Letterboxing is a precursor to geocaching, wherein participants leave notes / stamps in boxes in the wild...

It's helpful to have a list or guide to letterbox sites when embarking on a search, as locations can be transient... For instance, I heard Cut Hill (Dartmoor) was once crawling with letterboxes but several sources seem to imply that that's no longer the case.

How should I go about finding information on letterboxing for a given area?

  • what is leterboxing, and where is dartmoor?
    – Pulsehead
    Commented Jan 25, 2012 at 15:17
  • Dartmoor is in the UK, as to what letterboxing is I have no idea.
    – Phil
    Commented Jan 25, 2012 at 15:38
  • 2
    @Pulsehead Dartmoor is a large national park in Devon, England - as for letterboxing, see the link I've added to the question but it's similar to geocaching if you're familiar with that (indeed, it's where geocaching first came from!)
    – berry120
    Commented Jan 25, 2012 at 16:09
  • I'd be rather timid about opening random boxes on Dartmoor - especially around the Okehampton area. The military regularly conduct live firing exercises (though they are thoughtful and close the ranges to the public on these occasions) - and unexploded ordnance can easily be picked up by the unwary walker...
    – HorusKol
    Commented Jan 25, 2012 at 22:57
  • 2
    @HorusKol It's usually pretty easy to tell when something's a letterbox or not - to start with most of the old style ammo cases have disappeared for that reason, and secondly there are usually quite obvious telltale signs when something has been deliberately hidden and masked with unnatural looking piles of stones. I've letterboxed round Okehampton a couple of times recently and never had any issues, as long as you're sensible I wouldn't be too worried!
    – berry120
    Commented Jan 25, 2012 at 23:03

3 Answers 3


I did wonder whether there were any long standing letterboxers whose experience would put me to shame lurking around here, but since the question is now more generalised I feel more qualified to answer!

What is letterboxing? It's most commonly practised (and originally started) in Dartmoor, and shares a lot of things with geocaching. It originally started with just a handful of boxes on the most remote parts of the moor, and a postcard would be left by the person visiting in the box. They would take the postcard they found, write a little message then send it on its way. These days that has mainly been forgotten - instead each box has a rubber stamp, and you collect impressions of these as you find the boxes. You also have a personal stamp which you use to assert you've visited the box.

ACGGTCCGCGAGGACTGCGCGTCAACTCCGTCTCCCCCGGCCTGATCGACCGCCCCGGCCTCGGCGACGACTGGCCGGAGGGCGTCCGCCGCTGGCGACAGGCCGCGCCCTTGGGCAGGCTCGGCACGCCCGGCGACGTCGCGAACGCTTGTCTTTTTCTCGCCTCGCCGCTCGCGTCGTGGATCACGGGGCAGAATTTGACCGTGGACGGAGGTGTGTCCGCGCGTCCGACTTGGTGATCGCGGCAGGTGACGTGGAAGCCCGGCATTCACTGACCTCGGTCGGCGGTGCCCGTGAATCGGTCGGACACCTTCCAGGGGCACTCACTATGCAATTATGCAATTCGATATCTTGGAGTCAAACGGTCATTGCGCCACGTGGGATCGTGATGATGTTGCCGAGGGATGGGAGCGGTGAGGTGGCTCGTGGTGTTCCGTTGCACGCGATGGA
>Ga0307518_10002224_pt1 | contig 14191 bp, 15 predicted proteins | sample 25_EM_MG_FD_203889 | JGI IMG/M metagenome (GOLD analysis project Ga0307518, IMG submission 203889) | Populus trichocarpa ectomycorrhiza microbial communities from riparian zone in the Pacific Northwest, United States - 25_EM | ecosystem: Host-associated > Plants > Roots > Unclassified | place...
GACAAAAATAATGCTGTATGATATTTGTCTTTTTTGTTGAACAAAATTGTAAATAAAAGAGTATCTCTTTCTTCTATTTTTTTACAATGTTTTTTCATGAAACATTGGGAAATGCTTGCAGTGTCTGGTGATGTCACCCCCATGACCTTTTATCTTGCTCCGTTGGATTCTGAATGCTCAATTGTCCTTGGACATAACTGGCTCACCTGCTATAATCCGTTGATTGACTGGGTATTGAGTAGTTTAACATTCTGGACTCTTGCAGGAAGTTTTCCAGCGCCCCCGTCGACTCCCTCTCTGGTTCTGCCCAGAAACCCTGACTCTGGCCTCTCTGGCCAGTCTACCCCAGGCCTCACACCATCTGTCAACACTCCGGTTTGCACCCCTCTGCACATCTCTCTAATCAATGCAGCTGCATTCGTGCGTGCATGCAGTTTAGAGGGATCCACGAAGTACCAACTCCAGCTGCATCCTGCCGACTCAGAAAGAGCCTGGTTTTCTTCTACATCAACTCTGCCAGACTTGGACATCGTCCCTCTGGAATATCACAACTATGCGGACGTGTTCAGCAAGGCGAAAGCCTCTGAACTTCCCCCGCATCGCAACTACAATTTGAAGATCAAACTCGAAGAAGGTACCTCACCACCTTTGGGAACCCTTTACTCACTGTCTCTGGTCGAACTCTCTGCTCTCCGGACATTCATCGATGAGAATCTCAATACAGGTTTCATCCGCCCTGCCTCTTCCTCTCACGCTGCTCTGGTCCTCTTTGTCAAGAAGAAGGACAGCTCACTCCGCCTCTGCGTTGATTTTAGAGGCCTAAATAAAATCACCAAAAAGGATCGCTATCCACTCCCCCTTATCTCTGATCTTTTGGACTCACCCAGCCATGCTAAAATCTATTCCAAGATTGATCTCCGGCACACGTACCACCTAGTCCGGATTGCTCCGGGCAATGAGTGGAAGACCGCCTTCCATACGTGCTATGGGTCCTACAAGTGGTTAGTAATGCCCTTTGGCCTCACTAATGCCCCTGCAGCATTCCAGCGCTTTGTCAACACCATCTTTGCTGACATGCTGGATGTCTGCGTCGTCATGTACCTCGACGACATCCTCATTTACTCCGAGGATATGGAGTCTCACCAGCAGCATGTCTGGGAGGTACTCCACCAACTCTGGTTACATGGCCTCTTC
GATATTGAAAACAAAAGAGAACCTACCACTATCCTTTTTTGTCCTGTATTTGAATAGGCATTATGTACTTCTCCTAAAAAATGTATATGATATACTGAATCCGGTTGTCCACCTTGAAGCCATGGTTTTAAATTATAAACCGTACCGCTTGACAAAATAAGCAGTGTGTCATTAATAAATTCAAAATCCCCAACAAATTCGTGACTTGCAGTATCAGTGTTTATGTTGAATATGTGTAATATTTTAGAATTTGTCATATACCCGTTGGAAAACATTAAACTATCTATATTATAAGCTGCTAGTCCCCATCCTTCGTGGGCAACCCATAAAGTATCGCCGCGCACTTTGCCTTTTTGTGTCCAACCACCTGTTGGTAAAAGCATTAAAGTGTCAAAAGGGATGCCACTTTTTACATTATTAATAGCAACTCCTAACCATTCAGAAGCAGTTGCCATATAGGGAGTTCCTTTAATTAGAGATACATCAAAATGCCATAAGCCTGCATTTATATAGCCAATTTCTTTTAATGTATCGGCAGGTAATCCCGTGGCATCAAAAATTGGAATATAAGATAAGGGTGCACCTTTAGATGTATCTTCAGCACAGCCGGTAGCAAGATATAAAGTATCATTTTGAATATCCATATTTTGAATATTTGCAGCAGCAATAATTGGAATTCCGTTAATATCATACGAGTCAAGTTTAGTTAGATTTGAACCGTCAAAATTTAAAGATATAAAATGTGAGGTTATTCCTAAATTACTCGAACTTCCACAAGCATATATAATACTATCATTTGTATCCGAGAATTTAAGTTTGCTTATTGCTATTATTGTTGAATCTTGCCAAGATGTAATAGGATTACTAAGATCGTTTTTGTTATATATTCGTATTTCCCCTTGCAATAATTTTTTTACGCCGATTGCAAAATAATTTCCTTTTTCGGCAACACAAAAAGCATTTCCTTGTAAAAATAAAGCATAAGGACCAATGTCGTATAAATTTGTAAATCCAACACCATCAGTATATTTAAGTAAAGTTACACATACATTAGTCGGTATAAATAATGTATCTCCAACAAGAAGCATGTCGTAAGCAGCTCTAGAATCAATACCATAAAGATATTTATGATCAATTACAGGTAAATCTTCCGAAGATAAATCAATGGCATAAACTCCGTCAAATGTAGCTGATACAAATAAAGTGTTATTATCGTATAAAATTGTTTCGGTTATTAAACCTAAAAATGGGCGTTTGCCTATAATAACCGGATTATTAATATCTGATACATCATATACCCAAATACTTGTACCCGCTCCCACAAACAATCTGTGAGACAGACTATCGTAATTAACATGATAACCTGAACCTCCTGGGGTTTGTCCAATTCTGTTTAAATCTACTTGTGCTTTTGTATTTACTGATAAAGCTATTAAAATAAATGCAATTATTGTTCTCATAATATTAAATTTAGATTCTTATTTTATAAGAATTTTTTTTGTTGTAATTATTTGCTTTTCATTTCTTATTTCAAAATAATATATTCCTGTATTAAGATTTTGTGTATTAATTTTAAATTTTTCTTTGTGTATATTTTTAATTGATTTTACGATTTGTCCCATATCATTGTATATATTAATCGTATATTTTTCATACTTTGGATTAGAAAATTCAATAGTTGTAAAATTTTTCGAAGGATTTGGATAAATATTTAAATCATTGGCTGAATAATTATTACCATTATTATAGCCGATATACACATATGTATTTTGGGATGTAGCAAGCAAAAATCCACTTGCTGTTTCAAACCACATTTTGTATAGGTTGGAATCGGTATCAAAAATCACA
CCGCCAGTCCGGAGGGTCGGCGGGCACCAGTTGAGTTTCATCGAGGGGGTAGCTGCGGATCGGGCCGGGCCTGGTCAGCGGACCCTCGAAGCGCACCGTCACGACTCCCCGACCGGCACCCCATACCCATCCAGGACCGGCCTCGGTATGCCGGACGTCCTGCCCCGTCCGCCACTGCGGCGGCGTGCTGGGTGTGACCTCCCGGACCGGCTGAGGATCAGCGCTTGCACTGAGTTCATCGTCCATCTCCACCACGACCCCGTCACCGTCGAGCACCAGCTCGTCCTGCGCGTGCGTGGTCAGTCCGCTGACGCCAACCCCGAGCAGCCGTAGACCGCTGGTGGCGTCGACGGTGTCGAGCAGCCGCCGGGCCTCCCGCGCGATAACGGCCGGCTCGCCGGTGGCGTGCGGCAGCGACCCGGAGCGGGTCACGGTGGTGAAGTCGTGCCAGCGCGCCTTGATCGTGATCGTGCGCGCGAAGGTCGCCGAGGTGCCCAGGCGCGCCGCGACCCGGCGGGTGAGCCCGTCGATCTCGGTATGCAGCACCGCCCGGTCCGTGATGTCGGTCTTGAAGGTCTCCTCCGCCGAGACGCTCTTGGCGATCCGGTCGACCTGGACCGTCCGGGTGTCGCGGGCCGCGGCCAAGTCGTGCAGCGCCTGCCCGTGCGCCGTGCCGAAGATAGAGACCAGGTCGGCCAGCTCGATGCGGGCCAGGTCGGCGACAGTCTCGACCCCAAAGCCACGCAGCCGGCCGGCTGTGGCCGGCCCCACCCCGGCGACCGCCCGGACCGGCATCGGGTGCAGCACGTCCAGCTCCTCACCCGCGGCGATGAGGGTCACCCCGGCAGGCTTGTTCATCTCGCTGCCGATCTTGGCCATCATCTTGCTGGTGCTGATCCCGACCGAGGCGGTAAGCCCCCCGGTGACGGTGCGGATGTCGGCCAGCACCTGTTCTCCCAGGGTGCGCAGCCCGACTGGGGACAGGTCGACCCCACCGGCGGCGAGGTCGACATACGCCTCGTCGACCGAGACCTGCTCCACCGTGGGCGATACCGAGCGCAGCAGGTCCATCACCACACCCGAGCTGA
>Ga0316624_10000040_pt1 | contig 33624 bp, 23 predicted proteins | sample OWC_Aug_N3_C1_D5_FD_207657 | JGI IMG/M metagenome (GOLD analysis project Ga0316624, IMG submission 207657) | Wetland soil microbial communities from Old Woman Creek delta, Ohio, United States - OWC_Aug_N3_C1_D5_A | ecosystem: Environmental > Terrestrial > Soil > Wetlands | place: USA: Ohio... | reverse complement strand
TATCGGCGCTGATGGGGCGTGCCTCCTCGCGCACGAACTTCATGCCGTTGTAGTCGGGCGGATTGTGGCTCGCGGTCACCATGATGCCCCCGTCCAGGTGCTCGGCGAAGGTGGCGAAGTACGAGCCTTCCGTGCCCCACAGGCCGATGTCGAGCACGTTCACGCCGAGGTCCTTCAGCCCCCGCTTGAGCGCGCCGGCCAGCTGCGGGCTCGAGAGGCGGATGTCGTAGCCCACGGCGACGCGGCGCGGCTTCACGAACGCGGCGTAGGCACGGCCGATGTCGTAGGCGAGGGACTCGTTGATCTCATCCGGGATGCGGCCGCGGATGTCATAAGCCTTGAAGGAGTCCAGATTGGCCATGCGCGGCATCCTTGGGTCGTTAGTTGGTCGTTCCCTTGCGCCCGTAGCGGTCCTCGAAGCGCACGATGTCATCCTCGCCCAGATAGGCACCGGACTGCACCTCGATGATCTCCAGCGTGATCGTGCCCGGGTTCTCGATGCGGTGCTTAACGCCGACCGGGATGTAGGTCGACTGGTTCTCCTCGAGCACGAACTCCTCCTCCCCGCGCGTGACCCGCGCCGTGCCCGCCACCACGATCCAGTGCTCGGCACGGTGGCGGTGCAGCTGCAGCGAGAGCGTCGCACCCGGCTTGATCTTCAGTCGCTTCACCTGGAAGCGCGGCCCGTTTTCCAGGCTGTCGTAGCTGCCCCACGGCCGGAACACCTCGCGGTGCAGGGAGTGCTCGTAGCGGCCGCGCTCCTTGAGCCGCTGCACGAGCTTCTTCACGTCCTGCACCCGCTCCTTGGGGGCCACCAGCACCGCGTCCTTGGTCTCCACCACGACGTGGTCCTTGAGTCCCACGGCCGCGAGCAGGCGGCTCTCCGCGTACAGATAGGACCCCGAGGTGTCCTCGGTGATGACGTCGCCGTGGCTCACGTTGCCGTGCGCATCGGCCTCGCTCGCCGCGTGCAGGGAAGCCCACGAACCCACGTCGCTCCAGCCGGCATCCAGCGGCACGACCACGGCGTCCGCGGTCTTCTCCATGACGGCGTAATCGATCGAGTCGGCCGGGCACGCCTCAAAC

What are the differences with geocaching? Aside from the stamps, letterboxes also don't tend to contain tradeable items as geocaches do. If you find a letterbox with a rubber stamp, DO NOT take it and swap it for something else! I've seen a few letterboxes where someone's written in the log something like "left keyring, took duck stamp, TFTC!". Not only is this annoying it shows a complete disregard for the hobby and annoys letterboxers no end. Other differences include:

  • There's no minimum distance between letterboxes, indeed it's common to find 2 right next to each other!
  • While some letterboxes have 10 fig. grid references that can be used sensibly with a GPS, most don't, and usually with letterboxes you have to use a map and compass to triangulate yourself manually. It takes longer and requires more skill, but because of this I find it more satisfying when you find it!
  • There's no centralised map / database for letterboxes like there is for geocaches - while there are electronic forms of the catalogue with updates, these are via email, and the normal way is to order a copy of the paper catalogue which you have to do the old fashioned way - see here for details. They come out twice annually at around the time the clocks change (in the UK).

How do I find letterboxes in my area? So to answer the more specific question therefore about where you can find information on geocaches in your area, look at the catalogue! It has a specific section at the back where you can view all boxes in each 1km grid square which is what you can use for finding all the boxes in a specific area.